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The Bubbly Side

We didn’t do a podcast this past weekend, but there is stuff that needs talking about. With professional sports returning from a pandemic hiatus, there are a few leagues that are doing the comeback the right way. European soccer and the NBA have done an exceptional job of keeping their athletes and staff quarantined and tested properly. Major League Baseball, and now, the NFL are seeing their fair share of hiccups. It’s these hiccups that I was expecting to hear about and made me want to see what kind of professional athlete can exist under these quarantined mandates.


When we were kids, time just felt slower, some of us were in rush to grow up, or forced to grow up faster than others. For some of us, we just had so much time on our hands. Being a kid in the late 80s and early 90s, during the summers I had to stay inside with my sister until my parents got home. All that time inside was spent in front of the TV or the video game. Then when my parents would get home, I went outside with my friends playing sports well into the night.


With all this time and access to the things I enjoyed, it became a natural obsession. I couldn’t wait to get up in the morning to play my video games, and I was like a caged animal ready to break free out of my house as soon my parents came home to go play with my friends. Whatever you’re into, time and access will breed obsession. To this day, I still play video games, and of course, that same group of friends turned out to be the Ebbtide Crew.


As we grow up, our time and access become limited as we take on more responsibility in our lives. There is seriousness to life that puts us at a crossroads: Will we benefit from our obsessions or let them harm us? Unfortunately, this is something that we see too often with college and professional athletes. They don’t know when to benefit from their obsession of a sport that they love and become obsess with the excess of benefits that their obsession provides.


Don’t get me wrong, I will never know the level of access that comes with celebrity. The stories that are released to the public about that scandalous foolery that they get into barely scratches the surface I’m sure. But with this pandemic, there has to be some hope of perspective with athletes. All livelihoods have been effective by this deadly virus. Our way of life, will never be the same once we get control of this situation.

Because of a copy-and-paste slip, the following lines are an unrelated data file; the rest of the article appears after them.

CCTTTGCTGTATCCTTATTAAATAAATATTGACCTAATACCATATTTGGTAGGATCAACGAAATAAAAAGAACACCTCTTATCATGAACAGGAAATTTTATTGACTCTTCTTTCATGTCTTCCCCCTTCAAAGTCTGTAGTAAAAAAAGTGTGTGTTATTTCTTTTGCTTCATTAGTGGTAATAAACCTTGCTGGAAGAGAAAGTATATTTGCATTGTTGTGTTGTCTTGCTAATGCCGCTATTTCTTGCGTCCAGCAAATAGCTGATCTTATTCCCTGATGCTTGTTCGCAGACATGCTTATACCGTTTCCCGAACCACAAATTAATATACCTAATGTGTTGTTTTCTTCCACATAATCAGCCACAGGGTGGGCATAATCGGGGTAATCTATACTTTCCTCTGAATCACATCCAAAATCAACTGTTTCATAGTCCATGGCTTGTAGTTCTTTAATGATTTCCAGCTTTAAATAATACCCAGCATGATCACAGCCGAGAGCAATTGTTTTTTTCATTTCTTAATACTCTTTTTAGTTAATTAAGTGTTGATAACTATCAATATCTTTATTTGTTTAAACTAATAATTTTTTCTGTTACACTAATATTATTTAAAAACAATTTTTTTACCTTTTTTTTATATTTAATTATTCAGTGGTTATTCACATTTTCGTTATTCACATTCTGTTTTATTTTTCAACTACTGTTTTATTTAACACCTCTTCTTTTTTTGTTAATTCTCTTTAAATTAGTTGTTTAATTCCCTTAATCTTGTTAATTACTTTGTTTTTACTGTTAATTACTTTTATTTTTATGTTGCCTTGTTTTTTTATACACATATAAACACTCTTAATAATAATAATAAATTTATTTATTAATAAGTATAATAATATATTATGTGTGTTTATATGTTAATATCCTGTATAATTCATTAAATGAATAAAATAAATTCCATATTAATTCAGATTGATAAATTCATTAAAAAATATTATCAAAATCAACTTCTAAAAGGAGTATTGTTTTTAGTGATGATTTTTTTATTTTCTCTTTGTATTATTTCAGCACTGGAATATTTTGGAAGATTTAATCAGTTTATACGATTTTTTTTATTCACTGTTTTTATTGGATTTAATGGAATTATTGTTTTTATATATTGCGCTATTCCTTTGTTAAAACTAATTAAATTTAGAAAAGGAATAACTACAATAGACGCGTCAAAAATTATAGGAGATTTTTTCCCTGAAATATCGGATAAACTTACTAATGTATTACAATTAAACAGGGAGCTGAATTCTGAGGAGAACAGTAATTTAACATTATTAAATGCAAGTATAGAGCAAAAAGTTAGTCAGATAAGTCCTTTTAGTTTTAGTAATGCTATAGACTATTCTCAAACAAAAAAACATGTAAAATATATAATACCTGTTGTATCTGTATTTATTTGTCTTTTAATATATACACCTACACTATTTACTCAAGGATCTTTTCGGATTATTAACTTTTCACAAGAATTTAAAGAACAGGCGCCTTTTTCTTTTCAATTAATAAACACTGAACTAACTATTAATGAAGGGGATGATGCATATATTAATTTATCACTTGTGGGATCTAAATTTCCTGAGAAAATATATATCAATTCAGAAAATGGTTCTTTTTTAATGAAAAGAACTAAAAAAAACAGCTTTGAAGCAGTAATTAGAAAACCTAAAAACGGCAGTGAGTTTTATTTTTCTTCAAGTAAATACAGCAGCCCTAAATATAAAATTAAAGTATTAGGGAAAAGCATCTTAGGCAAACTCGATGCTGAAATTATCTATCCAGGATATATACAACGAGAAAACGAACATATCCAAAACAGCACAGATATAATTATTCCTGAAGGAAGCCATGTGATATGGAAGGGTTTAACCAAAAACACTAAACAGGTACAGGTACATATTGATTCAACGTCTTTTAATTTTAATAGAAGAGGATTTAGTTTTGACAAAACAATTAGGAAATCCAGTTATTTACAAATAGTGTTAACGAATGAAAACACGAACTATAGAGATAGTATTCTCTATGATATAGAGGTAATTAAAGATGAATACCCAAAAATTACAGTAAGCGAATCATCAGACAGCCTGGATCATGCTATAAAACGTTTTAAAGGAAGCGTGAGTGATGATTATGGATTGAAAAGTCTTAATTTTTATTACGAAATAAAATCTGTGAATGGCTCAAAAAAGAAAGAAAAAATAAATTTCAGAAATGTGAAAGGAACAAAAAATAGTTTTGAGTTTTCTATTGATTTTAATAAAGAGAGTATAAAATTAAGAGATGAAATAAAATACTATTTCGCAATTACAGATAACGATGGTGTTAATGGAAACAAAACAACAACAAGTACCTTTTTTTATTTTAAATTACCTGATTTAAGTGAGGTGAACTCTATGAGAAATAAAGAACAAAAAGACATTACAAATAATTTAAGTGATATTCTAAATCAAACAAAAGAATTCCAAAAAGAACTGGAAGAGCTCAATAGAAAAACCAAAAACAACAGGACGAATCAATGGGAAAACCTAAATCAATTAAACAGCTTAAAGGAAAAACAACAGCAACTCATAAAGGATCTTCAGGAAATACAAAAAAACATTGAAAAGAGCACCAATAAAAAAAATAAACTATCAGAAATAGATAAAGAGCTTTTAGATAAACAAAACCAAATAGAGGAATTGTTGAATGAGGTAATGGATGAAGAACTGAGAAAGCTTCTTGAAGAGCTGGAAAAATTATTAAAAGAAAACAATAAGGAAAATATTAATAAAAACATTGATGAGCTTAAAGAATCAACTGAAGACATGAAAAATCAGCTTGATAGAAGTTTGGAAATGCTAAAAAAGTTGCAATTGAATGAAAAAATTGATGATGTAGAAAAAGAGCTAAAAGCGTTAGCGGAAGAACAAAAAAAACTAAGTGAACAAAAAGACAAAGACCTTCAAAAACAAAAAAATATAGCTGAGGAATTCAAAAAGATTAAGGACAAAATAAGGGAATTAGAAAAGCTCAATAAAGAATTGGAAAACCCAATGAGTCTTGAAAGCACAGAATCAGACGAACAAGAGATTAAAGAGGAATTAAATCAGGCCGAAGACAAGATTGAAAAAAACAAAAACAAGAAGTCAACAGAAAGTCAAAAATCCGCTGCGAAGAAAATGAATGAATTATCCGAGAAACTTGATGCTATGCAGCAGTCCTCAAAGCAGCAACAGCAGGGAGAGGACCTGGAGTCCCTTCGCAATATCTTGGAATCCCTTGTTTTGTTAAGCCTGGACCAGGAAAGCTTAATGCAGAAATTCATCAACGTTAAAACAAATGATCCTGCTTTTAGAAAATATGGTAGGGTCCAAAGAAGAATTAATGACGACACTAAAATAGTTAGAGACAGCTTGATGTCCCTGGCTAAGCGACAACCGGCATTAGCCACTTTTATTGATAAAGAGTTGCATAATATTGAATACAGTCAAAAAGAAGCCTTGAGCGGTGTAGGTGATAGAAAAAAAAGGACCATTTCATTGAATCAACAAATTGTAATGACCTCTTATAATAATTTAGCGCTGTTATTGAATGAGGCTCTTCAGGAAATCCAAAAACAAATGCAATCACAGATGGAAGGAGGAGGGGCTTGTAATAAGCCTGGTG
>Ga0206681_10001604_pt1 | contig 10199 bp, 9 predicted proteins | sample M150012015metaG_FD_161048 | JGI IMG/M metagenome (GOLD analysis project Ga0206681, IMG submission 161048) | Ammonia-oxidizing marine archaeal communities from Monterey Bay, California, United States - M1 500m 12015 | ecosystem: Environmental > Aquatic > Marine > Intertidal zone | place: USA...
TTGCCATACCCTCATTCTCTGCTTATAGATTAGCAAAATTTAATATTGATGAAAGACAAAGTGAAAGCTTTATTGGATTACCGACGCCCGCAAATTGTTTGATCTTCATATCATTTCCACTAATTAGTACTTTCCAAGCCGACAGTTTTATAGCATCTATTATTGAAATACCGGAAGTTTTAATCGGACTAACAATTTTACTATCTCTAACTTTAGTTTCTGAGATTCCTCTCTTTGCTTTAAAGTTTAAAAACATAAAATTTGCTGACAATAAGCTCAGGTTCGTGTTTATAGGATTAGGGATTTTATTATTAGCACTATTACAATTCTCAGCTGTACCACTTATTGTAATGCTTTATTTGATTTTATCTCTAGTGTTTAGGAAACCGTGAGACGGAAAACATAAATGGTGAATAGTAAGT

The few reports that have come out of these Sports Bubbles have been disappointing. From NBA players posting on social media their limited meal options at their Disney 5-star resort hotels, as well as their limited wine menu, to MLB players being careless going around big crowds at casinos during the season. The most egregious offense came from the NOW former undrafted rookie defensive back for the Seattle Seahawks, Kemah Siverand. He actually got caught on hotel surveillance sneaking a girl to his room disguised in Seahawks gear.


I’ve never held college and professional athletes in high regard. Many of them don’t even try to benefit from their talent. This fact hit me in the face long ago when I was a merchandiser for a popular beverage company. I came to help out a particular grocery store one day on the job and I met the guy who I’d be helping. When he told me his name, it sounded so familiar, and I said there is a guy who used to play for the Jacksonville Jaguars with the same name. He said, “Well you just met him.” I didn’t think anything of it because I didn’t know his circumstances.


This memory just makes hope that more athletes take advantage of their opportunity rather IT take advantage of them. Whether they like it or not, they are role models. Our youth are looking up to them like or not. This pandemic is the perfect time to show that they can be better than expected off the field. Kudos to athletes such as Deshaun Watson, Odell Beckham, Jr., and Tyreek Hill, for spending time with young athletes during this pandemic.


While we must remain safe, these small gestures of humility and willingness to risk their own health to help young athletes who are missing their own training was quite admirable.

These hiccups were expected and for the most part I am not disappointed. I think the Sports Bubbles are headed in the right direction and there have been athletes who have actually taken advantage of the different type of atmosphere that the Bubble provides. It’s a bubbly surprise to say the least, and I for one like look forward to the good surprises.


Tony Love

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